24 Mar What public-private partnership means for Milwaukee
When we launched the Milwaukee Institute last fall we announced our intention to create a public-private partnership. Since then many people have asked me to describe the terms of the “partnership” as if they were in a legal document. We thought that by creating a platform for collaboration among public and private research organizations in the region that the “partnership” would be obvious. However, we continue to get questions that focus more on what the Institute is not, rather than what it is.
Our vision for the Milwaukee Institute is that it will design, develop, implement and maintain the cyber-infrastructure to support collaborative research efforts of scientists and engineers who are seeking solutions to the most pressing problems of our time. We imagine that infrastructure will include high performance computing, mass data storage and open source middleware running on a secure, ultra-high speed network. We also imagine that the local network will be connected through the internet to the national science grid.
Beyond that, few things are certain. Version 1.0 of the collaborative website is under construction and the specifications for version 2.0 are being developed. Like any other “invention,” the collaborative infrastructure will necessarily evolve to meet the needs of the users. We have been getting a positive response from the local educational institutions who we expect will help us define the functions and features of the research network. We have not yet established formal relationships but we look forward to doing so in the near future. For now, we are listening carefully for suggestions that will help those institutions to achieve their respective research missions.
Whether local businesses, beyond our founders, Rockwell, Johnson Controls and Metavante, will participate by joining the research network remains to be seen. We believe that if we build it, they will come. We are optimistic that leadership groups will take shape around the industries clusters we have identified and will help the Institute to quickly define industry-specific, research agendas. We hope that once defined, these agendas will foster public-private research collaborations and help to attract other businesses that have an interest in the expected outcome of the planned research.
We also hope that the Institute will foster interdisciplinary collaborations surrounding long-term research projects of national importance. On such projects, the Institute will itself conduct directed, scientific research in the area of knowledge-based control systems for complex, real-time environments. These large scale, information technology research projects will most likely be done in collaboration with one or more of the leading technology companies like IBM, Cisco, and Intel.
Some have expressed concerns that the independent research efforts of the Institute might conflict with the interests of other local research institutions by consuming scarce financial and other resources that are need elsewhere. We don’t see this happening for two reasons: First, there are enough good ideas around that if a conflict does appear the Institute will defer to local research institutions that might be interested in the same or similar area of study; and second, whatever directed research that is conducted directly by the Institute will be supported by financial and technical resources that would not otherwise be made available to the local community. In fact, it is likely that research done at the Institute will necessitate infrastructure investment that will then be available to augment the network resources for local institutions.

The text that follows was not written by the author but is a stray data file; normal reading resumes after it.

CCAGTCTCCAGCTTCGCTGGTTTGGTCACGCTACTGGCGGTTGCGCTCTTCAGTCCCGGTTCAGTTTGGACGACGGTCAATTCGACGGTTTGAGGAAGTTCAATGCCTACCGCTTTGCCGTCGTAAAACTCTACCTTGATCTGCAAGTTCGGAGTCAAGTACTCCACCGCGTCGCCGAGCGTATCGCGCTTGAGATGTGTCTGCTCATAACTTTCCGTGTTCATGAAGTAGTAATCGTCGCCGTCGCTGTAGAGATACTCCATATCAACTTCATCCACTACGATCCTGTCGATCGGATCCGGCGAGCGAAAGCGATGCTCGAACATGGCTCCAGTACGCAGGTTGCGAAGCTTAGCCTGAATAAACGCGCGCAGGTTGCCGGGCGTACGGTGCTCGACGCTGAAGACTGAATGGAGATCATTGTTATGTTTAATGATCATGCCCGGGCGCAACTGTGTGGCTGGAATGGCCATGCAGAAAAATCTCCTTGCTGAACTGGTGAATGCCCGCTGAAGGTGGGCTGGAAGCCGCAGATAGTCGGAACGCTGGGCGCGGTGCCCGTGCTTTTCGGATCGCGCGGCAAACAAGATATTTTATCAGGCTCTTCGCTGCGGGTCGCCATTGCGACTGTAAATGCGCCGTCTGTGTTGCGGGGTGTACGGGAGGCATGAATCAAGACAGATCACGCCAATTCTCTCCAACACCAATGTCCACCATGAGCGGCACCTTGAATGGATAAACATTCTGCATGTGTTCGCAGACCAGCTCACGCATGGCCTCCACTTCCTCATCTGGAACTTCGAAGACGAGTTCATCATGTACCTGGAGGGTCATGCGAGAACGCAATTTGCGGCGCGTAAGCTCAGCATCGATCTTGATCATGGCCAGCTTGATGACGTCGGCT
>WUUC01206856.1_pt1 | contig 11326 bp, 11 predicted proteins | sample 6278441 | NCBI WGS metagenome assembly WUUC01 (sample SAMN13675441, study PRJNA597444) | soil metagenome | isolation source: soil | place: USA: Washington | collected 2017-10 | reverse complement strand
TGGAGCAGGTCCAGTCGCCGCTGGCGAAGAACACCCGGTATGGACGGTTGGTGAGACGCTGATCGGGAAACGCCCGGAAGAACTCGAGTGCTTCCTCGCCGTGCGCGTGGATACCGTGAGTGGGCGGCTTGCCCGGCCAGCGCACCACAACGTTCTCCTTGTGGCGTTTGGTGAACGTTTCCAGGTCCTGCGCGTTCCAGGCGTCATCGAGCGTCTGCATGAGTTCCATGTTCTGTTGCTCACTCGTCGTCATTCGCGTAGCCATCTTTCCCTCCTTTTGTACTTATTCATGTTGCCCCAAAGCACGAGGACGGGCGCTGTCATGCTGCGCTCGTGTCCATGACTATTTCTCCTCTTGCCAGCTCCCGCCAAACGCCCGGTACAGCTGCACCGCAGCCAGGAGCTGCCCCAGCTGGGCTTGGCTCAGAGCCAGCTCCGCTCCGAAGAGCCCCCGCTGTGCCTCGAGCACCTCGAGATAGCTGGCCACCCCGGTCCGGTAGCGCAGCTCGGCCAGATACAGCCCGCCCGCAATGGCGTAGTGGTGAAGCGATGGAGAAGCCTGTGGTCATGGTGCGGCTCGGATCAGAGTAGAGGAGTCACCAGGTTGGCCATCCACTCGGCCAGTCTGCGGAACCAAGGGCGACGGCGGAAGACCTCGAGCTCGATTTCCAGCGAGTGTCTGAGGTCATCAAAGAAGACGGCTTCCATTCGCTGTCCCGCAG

The announcement of the Milwaukee Institute is only the start. Whether the Institute will achieve the goals and objectives we have for it, whether it will be joined in its efforts by other collaborative organizations or be eclipsed by them, only time will tell. Ultimately, we think the success of the Milwaukee Institute will depend on our execution. If we can assist the local research institutions to refine their research focus, increase the flow of research dollars into their organizations, and do more effective collaboration, we are confident that we will achieve our long term goals.
If we are successful, we believe that all the research organizations in the region, both public and private, will benefit. Those who chose not to participate in collaborative research promoted by the Institute are no worse off for going it alone, having chosen to remain exactly where they were in the first place. For the Institute and those who chose to work with us, we are engaging in an experiment that involves facing the future in a new way. To us it is simple: Do we see the future as something that happens to us, or something we imagine and then create? Obviously, we prefer the latter.